It’s disappointing when a government screws up so badly it unites the press. There’s precious little for a blogger to contribute when pundits, left and right, unanimously don their outrage hats and fulminate in harmony.
The G8/20 gabfests in the little town of Huntsville, Ontario, and the larger small town of Toronto (June 25-28, 2010) are a case in point. The billion dollar price tag for security surrounding the events affronts on every level: fiscal, governmental, humanitarian. So much so that even right-wing, rah-rah-war-on-terror media are crying foul.
What’s left to add when googling reveals no quip or barb, no bitter rant, no outraged parody that hasn’t been already made? Not much, except my observation that the billion dollars, as reported, has been creeping upward. The estimated figure now is one-point-three billion. Point-three doesn’t sound like much, but do the math. Point-three of a billion dollars is three hundred million—not a figure you round down, or render as a sneaky little fraction.
The explanation for Stephen Harper’s government spending such an obscene amount to host the G8/20 meetings is, according to Finance Minister Jim Flaherty, merely “...the cost of Canada’s role in the world.” Flaherty further states, “...Canada is playing a very important role in the world and Canadians have to decide if that role is worth playing.”
Why, one has to ask, if it’s up to us Canadians, were we not consulted? More importantly, what is this very important role the Harper government believes we play? Does it differ from the one we used to play? Was that one insufficient? Is being who we are no longer good enough?
The answer, I believe, in the minds of our elites, is no, being who we are just isn’t good enough. A discontent with Canada as Canada infects our present government—a massive political inferiority complex—and it started in the eighties with Mulroney.
Philosopher and historian, John Ralston Saul, once took aim at Brian Mulroney (in Reflections of a Siamese Twin) and scored a bulls-eye when he pinned him as “...that vivid incarnation of colonial self-loathing.”
Colonial self-loathing is a feeling that your country isn’t good enough, measured by the standards of the metropole, which, these days, is the United States. It leads to overcompensation, transparent imitation, and a predilection for posterior osculation.
By and large, Canadians aren’t happy when our leaders act that way. Mulroney’s pro-US lovefest at the time of the first Gulf War not only brought about his downfall, but decimated the entire Progressive Conservative party—a lesson Stephen Harper either chooses to ignore or is too stupid to have learned.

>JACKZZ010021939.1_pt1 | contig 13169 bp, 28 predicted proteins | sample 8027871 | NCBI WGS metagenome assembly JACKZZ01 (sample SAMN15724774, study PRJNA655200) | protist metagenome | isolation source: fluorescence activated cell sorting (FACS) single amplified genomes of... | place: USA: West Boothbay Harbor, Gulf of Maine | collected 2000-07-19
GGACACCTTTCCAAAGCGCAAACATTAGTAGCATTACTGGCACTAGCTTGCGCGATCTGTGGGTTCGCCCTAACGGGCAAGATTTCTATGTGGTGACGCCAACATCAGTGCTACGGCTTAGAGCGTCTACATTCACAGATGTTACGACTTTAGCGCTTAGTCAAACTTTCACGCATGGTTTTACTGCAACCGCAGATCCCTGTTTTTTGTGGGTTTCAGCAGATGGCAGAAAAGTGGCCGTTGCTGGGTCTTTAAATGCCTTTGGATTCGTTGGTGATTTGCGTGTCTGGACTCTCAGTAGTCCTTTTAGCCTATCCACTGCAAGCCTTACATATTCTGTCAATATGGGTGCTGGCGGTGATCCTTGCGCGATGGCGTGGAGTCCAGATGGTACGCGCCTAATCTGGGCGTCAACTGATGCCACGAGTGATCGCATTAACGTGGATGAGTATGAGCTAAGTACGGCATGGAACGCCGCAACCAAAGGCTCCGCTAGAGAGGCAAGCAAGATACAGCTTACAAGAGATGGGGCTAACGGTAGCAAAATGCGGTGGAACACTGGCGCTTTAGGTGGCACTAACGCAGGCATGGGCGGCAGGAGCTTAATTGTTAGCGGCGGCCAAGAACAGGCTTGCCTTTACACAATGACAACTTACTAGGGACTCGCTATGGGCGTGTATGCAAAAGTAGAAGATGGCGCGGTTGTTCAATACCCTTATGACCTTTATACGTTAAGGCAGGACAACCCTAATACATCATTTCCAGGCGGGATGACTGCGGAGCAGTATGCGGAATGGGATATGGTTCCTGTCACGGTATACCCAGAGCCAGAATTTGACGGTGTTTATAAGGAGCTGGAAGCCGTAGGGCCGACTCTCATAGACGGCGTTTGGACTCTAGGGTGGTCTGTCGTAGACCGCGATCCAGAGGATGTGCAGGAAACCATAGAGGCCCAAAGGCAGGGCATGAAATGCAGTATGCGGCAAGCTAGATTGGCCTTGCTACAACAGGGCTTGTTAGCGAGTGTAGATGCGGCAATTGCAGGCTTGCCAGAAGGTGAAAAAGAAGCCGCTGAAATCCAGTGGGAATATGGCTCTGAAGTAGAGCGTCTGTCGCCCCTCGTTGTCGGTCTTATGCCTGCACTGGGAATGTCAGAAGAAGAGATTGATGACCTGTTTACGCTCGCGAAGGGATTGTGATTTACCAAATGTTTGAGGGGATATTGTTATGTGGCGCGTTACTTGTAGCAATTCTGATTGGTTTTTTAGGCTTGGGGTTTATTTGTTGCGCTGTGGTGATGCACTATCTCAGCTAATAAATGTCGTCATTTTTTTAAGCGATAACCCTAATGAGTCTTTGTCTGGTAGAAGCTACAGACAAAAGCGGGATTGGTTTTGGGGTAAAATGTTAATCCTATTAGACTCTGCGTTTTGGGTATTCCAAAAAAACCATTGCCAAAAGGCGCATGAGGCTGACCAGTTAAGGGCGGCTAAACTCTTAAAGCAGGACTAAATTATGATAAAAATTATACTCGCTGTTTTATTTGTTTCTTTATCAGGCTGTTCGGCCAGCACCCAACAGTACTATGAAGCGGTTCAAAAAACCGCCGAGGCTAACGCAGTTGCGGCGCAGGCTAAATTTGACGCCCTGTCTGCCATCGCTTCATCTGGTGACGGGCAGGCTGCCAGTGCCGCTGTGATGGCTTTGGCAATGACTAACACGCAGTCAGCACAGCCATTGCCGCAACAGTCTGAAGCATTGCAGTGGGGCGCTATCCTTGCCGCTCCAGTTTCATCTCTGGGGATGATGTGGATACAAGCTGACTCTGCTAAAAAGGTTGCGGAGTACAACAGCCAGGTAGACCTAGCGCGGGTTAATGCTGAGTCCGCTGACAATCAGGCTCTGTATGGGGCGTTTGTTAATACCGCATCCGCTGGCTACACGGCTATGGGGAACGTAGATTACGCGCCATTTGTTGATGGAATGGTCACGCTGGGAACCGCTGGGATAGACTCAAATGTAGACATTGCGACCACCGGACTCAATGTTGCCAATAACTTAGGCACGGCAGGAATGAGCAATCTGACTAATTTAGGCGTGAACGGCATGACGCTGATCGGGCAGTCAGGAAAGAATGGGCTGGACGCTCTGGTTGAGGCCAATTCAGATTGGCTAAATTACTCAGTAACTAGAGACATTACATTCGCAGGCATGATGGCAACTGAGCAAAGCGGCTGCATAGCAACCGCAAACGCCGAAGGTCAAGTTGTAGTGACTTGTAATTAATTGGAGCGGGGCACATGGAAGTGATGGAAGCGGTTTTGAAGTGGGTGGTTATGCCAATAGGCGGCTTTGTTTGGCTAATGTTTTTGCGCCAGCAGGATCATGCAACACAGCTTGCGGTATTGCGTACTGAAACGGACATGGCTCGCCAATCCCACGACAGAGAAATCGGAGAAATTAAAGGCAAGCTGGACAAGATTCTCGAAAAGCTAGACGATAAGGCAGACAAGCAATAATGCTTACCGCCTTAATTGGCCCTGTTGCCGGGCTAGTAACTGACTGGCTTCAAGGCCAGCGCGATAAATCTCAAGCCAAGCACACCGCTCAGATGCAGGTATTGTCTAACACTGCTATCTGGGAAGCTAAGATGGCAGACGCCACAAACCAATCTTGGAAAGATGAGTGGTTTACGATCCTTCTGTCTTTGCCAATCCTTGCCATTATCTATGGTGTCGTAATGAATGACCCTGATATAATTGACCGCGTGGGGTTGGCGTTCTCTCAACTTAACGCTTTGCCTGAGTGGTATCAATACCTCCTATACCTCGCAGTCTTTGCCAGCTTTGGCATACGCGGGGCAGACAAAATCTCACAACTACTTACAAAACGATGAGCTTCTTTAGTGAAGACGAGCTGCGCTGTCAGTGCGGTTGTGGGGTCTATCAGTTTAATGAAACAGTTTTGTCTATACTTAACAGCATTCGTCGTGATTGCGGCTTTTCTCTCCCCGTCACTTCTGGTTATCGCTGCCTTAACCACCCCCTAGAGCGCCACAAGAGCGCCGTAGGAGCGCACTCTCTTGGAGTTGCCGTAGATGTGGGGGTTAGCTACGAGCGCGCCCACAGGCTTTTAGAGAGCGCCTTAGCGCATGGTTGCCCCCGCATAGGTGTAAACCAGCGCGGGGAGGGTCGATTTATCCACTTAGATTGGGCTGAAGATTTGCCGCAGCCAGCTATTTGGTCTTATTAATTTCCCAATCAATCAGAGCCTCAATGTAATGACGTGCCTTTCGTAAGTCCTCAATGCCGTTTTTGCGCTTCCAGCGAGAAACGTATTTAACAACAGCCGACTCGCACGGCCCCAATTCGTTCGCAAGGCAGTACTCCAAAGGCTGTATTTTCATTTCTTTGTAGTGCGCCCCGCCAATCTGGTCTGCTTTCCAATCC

It all comes down to political penis envy. Following Mulroney’s lead, a succession of Canadian leaders have made it clear they feel that Canada’s great strengths—our role as peacekeepers and mediators, our willingness to embrace diversity, our commitment to the welfare of all citizens (as witnessed by our social safety net, now in tatters)—don't measure up to the donkey dong down south. Men like Ralph Klein, Mike Harris, Stockwell Day, and Preston Manning wrapped their policies in words like tough love, common sense, and competitive free markets when they really meant “we’re scared of looking girlie.” Like two-bit thugs, they dressed in borrowed swagger, hoping to impress us with their manly politics.
Nobody was fooled. Not on the world stage, at any rate. Worse for that cabal of wannabes, no one gave two hoots. It takes a Pearson or a Trudeau to attract the world’s notice.
Quite frankly, the “very important role Canada plays in the world”, the one that’s worth a billion three, is nothing more than self-aggrandizement based on feelings of inadequacy. And the delusion is being bolstered by an expensive bit of grandstanding that's worthy of a banana republic. The money being spent has little to do with security. G20 summits have, since the Battle in Seattle, been universally reviled. If you really want to hold them without fear of protest, do so where the protesters can’t gather, someplace where security’s already tight.
Or better yet, pay attention to the fact that everybody hates you and stop holding them.
As for Stephen Harper and his cronies, I have only this to say: Since President Hu Jintao happens to be in Ottawa right now, why not ask him about penis enlargement? I understand the Chinese are world leaders in the field. The cost of adding inches won’t be in the billions, I assure you.